Location of Repository

What children know about the source of their knowledge without reporting it as the source

By S. N. Haigh and Elizabeth J. Robinson

Abstract

We argue that, amongst 3- to 5- year-olds, failure to report the source of knowledge recently acquired in answer to “How do you know…?” is due to a specific failure to make a causal inference, in line with source monitoring theory but not fuzzy trace theory. In three Experiments, children (N = 37; 30; 59) identified a hidden toy by seeing, feeling, or by being told, having had two modes of access on each trial, one informative (e.g. seeing a toy identified by colour) and the other uninformative (e.g. being told the toy’s colour by the Experimenter who had only felt it). Children who answered the know question wrongly nevertheless reported accurately who saw and who felt the toy, and what the well-informed player had said. They also realised when\ud the Experimenter’s uninformative access implied their own knowledge was unreliable, suggesting precocious working understanding of knowledge sources

Topics: BF
Publisher: Taylor & Francis
DOI identifier: 10.1080/17405620601183569
OAI identifier: oai:wrap.warwick.ac.uk:50

Suggested articles

Preview

Citations

  1. (2000). A mental-state reasoning model of suggestibility and memory source monitoring. (pp 227 – 255). In
  2. (2003). April).Did you hear what I heard? How rumours can elicit false reports in pre-schoolers. Paper presentation at Meetings of Society for Research in Child Development,
  3. (2000). Children’s decisions about what to believe and the ability to report the source of their beliefs. doi
  4. (2000). Children’s Source Monitoring. doi
  5. (2003). Children’s suggestibility in relation to their understanding about sources of knowledge. doi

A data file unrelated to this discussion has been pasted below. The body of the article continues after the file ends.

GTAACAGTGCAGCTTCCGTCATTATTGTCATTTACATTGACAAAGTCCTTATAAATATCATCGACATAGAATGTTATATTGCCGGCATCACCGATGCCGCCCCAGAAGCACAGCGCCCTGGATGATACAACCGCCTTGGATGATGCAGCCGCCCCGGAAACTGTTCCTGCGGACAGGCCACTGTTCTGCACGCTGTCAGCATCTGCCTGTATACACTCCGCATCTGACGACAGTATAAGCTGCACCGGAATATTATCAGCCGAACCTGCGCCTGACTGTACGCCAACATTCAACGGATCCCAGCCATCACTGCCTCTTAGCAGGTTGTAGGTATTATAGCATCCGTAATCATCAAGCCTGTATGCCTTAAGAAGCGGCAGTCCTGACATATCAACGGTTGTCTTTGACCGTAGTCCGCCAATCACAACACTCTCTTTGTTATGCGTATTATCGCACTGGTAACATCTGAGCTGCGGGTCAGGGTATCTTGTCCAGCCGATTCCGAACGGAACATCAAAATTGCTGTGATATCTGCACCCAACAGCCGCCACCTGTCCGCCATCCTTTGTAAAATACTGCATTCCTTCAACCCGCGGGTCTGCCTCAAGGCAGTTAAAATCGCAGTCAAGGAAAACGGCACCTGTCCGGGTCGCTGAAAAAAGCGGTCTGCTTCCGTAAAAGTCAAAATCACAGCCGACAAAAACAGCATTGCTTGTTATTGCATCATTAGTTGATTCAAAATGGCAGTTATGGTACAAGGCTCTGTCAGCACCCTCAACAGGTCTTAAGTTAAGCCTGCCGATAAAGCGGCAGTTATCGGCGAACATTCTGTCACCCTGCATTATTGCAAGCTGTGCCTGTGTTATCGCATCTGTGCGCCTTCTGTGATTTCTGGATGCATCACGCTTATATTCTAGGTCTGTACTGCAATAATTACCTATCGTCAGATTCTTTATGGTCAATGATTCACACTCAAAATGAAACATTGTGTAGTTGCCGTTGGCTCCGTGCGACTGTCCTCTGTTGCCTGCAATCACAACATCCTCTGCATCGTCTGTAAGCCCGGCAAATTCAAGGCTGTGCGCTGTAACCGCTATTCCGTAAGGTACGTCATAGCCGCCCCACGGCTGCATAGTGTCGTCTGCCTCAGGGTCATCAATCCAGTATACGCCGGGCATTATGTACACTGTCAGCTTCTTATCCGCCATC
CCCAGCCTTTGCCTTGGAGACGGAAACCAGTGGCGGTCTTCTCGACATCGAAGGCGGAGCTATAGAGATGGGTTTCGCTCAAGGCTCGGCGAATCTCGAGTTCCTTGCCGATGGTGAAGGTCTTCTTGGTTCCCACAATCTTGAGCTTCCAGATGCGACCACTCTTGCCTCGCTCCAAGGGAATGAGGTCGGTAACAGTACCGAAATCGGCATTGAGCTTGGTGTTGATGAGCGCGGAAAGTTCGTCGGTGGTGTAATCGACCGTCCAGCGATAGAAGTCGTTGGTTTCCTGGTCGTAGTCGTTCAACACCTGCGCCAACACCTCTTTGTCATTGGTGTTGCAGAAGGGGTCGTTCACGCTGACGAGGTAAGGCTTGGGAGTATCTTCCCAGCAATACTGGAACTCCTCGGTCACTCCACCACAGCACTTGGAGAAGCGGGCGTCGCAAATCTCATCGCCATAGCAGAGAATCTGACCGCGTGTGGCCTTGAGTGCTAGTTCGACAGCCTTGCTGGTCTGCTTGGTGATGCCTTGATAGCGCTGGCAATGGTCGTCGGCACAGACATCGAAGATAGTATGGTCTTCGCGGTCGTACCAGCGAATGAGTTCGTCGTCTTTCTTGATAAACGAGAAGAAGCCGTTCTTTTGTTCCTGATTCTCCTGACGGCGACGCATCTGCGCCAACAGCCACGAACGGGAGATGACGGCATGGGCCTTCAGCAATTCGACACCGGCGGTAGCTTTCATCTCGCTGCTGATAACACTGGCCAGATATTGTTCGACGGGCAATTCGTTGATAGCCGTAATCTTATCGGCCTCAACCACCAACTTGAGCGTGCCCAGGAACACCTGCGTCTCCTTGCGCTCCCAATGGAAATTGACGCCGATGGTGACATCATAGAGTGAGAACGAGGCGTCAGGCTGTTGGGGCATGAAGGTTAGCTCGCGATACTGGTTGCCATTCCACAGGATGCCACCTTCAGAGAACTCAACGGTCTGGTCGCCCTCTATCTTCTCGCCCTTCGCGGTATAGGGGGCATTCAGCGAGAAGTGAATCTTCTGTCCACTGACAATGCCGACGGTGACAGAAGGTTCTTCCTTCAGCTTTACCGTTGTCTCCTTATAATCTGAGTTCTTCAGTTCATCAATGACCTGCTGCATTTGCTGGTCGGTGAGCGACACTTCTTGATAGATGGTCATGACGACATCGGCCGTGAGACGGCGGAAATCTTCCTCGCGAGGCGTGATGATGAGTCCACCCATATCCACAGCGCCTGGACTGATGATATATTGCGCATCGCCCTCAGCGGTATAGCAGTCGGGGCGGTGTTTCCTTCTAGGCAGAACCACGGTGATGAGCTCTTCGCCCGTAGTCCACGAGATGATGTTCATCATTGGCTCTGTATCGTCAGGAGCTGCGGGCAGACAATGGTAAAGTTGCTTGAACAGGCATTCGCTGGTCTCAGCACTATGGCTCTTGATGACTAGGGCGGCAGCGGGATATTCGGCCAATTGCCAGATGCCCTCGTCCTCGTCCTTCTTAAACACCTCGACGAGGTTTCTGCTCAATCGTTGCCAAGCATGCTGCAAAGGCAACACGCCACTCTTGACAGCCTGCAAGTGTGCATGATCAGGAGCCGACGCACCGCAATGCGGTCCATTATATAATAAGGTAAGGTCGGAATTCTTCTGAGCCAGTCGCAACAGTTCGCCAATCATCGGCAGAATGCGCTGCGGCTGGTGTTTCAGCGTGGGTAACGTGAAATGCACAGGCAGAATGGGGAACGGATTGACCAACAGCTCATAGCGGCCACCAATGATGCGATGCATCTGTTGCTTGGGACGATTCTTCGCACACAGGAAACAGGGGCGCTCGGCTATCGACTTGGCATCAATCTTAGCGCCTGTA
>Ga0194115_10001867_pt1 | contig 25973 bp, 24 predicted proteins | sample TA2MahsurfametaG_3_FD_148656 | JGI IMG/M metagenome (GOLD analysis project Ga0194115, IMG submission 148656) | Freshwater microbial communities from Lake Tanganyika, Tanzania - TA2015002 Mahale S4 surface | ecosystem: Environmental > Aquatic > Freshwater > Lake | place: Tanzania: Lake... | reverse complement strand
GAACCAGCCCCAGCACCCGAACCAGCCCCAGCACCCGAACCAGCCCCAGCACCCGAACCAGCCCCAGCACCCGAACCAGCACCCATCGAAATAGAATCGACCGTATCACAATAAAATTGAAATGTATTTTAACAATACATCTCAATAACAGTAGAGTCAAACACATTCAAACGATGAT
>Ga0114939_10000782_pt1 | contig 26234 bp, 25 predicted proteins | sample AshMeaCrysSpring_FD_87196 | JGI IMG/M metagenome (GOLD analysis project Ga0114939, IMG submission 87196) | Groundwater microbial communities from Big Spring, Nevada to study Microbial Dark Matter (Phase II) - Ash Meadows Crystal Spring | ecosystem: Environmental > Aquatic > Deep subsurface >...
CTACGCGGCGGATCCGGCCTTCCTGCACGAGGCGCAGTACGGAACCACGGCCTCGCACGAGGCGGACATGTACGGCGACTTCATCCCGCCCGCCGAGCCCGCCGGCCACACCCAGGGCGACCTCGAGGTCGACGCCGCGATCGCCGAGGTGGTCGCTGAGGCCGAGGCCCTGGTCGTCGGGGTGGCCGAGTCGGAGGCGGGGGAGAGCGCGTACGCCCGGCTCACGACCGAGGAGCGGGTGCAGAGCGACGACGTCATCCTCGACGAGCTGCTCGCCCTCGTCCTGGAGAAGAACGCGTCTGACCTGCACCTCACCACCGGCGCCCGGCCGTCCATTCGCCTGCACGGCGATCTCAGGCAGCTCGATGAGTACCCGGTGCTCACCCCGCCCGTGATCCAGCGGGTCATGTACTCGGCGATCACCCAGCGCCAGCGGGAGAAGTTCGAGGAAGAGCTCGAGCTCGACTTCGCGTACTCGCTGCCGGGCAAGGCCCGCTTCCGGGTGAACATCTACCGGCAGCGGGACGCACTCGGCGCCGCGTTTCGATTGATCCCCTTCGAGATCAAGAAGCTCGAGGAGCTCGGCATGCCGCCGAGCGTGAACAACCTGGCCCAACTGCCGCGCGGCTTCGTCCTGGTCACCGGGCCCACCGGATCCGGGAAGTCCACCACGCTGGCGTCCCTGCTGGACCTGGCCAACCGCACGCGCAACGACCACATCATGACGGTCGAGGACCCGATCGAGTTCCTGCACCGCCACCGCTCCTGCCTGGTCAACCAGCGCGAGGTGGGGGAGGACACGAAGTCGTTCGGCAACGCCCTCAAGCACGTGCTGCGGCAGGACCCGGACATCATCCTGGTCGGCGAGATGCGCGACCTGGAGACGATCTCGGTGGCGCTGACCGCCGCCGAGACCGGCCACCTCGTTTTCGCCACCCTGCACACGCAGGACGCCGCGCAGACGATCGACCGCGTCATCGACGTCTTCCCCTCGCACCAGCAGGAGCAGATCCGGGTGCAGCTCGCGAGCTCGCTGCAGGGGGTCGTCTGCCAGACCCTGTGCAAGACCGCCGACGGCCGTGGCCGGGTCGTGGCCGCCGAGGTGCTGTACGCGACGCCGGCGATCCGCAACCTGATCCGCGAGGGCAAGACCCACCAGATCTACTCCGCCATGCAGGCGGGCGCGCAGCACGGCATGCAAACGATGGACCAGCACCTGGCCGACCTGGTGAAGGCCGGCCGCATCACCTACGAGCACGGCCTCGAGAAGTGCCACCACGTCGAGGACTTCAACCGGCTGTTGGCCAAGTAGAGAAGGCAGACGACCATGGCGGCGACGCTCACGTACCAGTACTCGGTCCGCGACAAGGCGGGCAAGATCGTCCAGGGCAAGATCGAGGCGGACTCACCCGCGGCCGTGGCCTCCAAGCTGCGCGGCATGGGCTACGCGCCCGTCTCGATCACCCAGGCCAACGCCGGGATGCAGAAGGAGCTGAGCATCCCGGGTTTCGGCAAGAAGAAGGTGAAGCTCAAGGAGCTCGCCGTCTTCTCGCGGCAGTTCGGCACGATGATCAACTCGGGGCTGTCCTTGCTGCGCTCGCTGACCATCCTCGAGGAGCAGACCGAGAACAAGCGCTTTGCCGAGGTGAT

6. (1988). Children’s understanding of information access as a source of knowledge. doi
  7. (1994). Children’s understanding of knowledge acquisition: the tendency for children to report they have always known what they have just learned. doi
  8. (2006). Children’s working understanding of knowledge sources: Confidence in knowledge gained from testimony. Paper under submission. doi
  9. (2002). Developmental changes in source memory. doi
  10. (1995). Episodic memory and autonoetic consciousness: Developmental evidence and a theory of childhood amnesia. doi
  11. (2004). Fuzzy-trace theory and memory development. doi
  12. (2006). How rumors can engender false memories in preschoolers.Psychological doi
  13. (2002). I saw it with my own ears" The effects of peer conversations on pre-schoolers' reports of nonexperienced events. doi
  14. (1988). Knowing how you know: young children’s ability to identify and remember the sources of their beliefs. doi
  15. (1993). pre-school children’s understanding of the relationship between modality of perceptual access and knowledge of perceptual properties. doi
  16. (1993). Source monitoring. doi
  17. (2003). The relationship between theory of mind and episodic memory: evidence for the development of autonoetic consciousness. doi
  18. (1994). When do children begin to understand logical inference as a source of knowledge? doi
  19. (1991). Young children’s ability to identify the sources of their beliefs. doi
  20. (2003). Young children’s talk about learning events. doi
  21. (1992). Young children’s understanding of the role that sensory experience plays in knowledge acquisition. doi

To submit an update or takedown request for this paper, please submit an Update/Correction/Removal Request.